Sharing Stories Across Generations

By Rosie Gertzman

This spring, students from the Jack M. Barrack Hebrew Academy Holocaust Education and Reflection Club (HEAR Club) loaded up a bus and headed to Wesley Enhanced Living (WEL) in Media, a senior living facility previously known as Martins Run. The eighth- through 11th-grade students embarked on a day of sharing, learning and growing with the WEL residents. It was a day filled with laughter, tears and thought-provoking questions. [Read more…]

World War II Treasures Discovered in a Shoebox

At the Passover Seder, we recite the story of the Jews’ exodus from Egypt. For Marc Shatzman and his family, there is also another Passover story to tell — how Shatzman’s maternal grandfather, Bruno Elkan, celebrated Passover as a Jewish American soldier in Europe in 1945:

While I was in Belgium I attended a Seder given by the seven Jewish families left in town. … The stories they told me are hard to believe but I know they are true. How they managed to survive the Hitler regime is hard to comprehend. They were lovely people & I felt quite at home.

These words were written by Elkan to his future wife, Adele Berkowitz, in a letter dated March 30, 1945. In a subsequent letter, he mentions a young girl at the Seder, who told him things that “no human being can understand.”

Bruno Elkan during World War II.

Through his letters to Berkowitz, Elkan created a first-hand account of the life of an American soldier in Europe during World War II. Until recently, his prolific wartime correspondence dwelled in a shoebox in Marc Shatzman’s closet. Although Shatzman never met his grandfather — who survived the war, but died from an allergic reaction at an early age — he feels connected to him, in part because of their physical resemblance. [Read more…]

Leonard Bernstein Exhibit Inspires at NMAJH

At the press preview for the “Leonard Bernstein: The Power of Music” exhibit at NMAJH. From left to right: Ivy Weingram, Alexander Bernstein, Nina Bernstein, and CEO and Gwen Goodman Director of NMAJH Ivy Barsky. Photo credit: Bonnie Squires

Maybe you thought you knew a lot about Leonard Bernstein — or maybe just the Broadway show or film “West Side Story.”

But you will learn a lot more about the legendary Jewish-American composer’s history and accomplishments after a visit to “Leonard Bernstein: The Power of Music,” the  latest exhibit at the National Museum of American Jewish History (NMAJH).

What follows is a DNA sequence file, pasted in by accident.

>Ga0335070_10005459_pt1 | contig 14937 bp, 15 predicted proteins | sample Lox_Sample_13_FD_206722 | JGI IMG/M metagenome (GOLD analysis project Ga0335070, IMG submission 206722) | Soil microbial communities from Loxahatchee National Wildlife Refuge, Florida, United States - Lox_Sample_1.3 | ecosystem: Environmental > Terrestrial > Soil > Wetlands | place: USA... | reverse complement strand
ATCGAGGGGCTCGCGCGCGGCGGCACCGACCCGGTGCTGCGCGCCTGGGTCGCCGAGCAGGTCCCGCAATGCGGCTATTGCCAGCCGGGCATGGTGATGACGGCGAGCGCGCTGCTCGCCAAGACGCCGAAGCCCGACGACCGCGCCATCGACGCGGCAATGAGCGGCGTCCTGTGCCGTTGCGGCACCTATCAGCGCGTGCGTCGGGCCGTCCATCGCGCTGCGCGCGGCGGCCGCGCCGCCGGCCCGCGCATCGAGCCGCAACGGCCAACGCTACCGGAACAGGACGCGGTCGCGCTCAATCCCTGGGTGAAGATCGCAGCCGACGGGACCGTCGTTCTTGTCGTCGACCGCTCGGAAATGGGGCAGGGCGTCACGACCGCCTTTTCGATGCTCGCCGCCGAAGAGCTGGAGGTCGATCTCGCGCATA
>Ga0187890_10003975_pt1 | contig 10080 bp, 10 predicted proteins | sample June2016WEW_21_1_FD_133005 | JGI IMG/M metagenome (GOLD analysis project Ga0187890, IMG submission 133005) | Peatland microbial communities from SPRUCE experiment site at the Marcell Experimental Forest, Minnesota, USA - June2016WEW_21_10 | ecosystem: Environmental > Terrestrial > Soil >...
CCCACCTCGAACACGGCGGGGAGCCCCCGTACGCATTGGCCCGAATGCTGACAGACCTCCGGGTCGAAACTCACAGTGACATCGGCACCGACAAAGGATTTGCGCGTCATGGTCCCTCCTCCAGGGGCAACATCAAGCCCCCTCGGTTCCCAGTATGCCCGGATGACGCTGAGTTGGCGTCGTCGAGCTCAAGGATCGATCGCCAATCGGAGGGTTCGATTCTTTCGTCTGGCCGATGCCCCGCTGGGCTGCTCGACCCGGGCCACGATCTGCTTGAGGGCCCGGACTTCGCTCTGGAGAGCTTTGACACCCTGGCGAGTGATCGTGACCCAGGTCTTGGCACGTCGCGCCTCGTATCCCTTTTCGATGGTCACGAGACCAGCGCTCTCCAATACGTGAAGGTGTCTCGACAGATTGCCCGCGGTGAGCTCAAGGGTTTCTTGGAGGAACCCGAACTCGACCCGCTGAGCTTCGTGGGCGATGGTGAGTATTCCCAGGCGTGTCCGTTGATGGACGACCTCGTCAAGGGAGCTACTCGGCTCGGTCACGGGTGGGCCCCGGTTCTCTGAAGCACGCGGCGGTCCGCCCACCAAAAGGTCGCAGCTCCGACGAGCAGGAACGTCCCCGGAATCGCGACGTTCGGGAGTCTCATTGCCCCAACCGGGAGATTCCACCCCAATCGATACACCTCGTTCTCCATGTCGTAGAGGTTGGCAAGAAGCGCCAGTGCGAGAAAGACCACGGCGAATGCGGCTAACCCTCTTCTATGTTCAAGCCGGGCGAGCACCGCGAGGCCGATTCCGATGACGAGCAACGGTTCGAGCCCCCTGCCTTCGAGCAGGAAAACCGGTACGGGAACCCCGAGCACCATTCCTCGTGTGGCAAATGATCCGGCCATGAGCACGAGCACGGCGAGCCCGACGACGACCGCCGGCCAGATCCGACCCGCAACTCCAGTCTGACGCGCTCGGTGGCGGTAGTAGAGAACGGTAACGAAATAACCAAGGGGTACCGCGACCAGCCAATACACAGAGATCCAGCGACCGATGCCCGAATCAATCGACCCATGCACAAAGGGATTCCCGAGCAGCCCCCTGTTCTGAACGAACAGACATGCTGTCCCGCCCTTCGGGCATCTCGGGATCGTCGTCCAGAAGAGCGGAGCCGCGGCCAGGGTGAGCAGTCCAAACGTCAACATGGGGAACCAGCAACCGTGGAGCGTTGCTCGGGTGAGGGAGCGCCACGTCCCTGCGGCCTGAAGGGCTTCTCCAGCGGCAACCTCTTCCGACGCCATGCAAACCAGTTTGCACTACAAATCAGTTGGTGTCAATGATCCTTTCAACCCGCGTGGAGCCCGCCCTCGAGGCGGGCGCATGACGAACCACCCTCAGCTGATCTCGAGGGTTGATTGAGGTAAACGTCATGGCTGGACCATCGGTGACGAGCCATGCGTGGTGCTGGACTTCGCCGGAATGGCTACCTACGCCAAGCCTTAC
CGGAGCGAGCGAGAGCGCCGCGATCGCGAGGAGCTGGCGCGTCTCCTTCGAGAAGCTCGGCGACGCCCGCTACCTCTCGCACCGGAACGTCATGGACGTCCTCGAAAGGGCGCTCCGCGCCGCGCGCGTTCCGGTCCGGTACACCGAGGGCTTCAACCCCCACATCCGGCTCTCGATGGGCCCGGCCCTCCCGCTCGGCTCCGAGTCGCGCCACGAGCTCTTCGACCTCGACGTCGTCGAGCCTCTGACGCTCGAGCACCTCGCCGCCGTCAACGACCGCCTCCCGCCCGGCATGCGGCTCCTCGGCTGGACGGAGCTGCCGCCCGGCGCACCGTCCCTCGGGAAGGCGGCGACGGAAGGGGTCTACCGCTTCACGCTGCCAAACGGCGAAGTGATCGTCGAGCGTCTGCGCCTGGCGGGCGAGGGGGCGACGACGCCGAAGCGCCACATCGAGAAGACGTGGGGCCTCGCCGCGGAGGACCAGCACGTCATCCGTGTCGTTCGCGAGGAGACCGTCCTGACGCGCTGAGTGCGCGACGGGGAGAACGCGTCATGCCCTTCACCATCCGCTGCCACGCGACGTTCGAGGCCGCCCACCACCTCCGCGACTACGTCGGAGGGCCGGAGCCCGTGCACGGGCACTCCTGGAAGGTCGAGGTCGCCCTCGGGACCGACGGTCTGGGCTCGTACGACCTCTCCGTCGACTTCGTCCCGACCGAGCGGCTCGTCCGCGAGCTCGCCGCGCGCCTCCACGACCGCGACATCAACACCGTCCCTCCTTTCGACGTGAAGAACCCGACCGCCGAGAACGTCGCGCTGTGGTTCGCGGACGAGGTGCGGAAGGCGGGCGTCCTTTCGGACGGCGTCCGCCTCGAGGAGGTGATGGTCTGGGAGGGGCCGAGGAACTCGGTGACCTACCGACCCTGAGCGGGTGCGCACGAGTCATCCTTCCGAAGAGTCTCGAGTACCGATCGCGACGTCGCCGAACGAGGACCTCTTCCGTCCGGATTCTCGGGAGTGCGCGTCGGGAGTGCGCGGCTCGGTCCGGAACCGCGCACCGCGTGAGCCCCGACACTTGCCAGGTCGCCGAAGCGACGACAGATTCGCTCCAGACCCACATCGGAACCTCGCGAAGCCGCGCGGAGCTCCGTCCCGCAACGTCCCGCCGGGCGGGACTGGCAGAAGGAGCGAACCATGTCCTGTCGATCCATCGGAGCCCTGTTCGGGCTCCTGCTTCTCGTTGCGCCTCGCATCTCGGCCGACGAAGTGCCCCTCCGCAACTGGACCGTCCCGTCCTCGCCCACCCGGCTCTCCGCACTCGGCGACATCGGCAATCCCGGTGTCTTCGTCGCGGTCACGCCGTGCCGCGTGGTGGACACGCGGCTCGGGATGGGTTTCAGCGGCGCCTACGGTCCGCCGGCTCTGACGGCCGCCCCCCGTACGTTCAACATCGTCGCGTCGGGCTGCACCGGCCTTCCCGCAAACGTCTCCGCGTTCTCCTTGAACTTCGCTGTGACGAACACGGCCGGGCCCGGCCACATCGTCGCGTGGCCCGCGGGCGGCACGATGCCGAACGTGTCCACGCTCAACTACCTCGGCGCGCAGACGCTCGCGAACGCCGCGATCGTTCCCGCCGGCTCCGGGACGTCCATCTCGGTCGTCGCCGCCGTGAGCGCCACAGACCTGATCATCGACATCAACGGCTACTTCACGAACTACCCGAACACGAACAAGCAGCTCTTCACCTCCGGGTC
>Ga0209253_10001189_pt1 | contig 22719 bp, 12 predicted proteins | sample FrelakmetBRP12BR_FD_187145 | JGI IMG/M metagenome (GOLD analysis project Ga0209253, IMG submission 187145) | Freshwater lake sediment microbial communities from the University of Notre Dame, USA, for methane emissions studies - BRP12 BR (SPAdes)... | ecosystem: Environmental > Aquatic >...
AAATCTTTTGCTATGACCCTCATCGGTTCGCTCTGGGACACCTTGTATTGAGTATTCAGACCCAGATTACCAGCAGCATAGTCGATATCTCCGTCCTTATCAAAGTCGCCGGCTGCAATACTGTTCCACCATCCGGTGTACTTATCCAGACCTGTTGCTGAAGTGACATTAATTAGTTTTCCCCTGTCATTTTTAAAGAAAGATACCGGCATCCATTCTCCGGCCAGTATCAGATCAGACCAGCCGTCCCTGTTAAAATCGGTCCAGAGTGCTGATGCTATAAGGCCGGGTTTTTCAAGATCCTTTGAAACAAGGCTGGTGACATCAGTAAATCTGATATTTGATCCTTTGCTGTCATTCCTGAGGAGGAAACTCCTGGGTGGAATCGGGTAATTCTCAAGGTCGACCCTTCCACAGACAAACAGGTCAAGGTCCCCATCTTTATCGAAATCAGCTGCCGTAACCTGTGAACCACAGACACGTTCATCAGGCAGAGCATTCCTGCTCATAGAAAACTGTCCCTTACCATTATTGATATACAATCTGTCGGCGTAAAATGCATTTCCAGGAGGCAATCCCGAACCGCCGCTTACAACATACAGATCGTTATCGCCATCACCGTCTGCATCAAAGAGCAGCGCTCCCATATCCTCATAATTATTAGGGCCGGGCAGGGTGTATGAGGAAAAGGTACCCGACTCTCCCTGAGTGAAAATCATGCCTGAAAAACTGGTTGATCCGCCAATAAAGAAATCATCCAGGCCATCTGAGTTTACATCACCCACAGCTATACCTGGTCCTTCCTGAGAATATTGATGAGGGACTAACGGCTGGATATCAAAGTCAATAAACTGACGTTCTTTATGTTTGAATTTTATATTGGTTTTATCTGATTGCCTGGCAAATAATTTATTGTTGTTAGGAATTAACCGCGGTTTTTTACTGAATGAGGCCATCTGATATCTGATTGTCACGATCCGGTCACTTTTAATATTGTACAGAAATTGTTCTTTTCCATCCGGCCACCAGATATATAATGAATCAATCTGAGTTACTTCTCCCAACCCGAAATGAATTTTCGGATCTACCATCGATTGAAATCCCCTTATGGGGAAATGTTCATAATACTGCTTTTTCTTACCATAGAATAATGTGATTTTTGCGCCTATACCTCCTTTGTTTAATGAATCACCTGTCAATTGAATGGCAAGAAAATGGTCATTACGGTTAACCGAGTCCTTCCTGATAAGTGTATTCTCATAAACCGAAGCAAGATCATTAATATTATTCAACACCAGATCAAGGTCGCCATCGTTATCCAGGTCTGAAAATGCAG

Ivy Weingram, is the curator — or more appropriately, conductor — of the impressive exhibit, which is in tribute to Bernstein’s hundredth anniversary. Worldwide, countless events have taken place, and will continue to occur throughout 2018, to celebrate the deceased music icon. Philadelphia has already had its fair share of events honoring Bernstein, including “Lenny’s Revolution,” a concert conducted by Bernstein’s protégée, David Charles Abell, and the Philly POPS orchestra.

[Read more…]

Cattle Car of Dreams on Display at Barrack

Every year, the Holocaust Education and Reflection (HEAR) Club at the Jack M. Barrack Hebrew Academy in suburban Philadelphia creates a special school legacy project, with the goal of keeping the memory of the Holocaust alive. One year, it was a flower garden dedicated to the children of the Holocaust. Another year, it was butterflies stenciled on the walls of the school stairwells, commemorating the poem The Butterfly, written by a young Holocaust victim, with the iconic line “I never saw another butterfly.”

Cattle Car of Dreams. Photo: Shira Stein.

And for 2017-2018, it is the Cattle Car of Dreams. At first, the project’s title seems a bit jarring. How could a vehicle that transported Jews to their deaths, obliterating their hopes for the future, be described as a “cattle car of dreams”? [Read more…]

Ode to Arthur

Arthur Koestler.

By Marie Miguel

There are certainly more than enough horrific tales of how the persecuted lived under fascism in the middle of the 20th century, and indeed dozens of books with “Koestler” on their covers.

“Scum of the Earth” is a unique kind of autobiographical adventure, a guide to suffering atrocious treatment with as much good humor as possible. The book also describes  how a totalitarian regime can subvert the morals of both states and individuals.

For someone who wasn’t actually a criminal, Arthur Koestler certainly saw the inside of a large number of cells. Reprising this aspect of his personal history is possibly the best way to explain what the reader can expect from “Scum of the Earth.”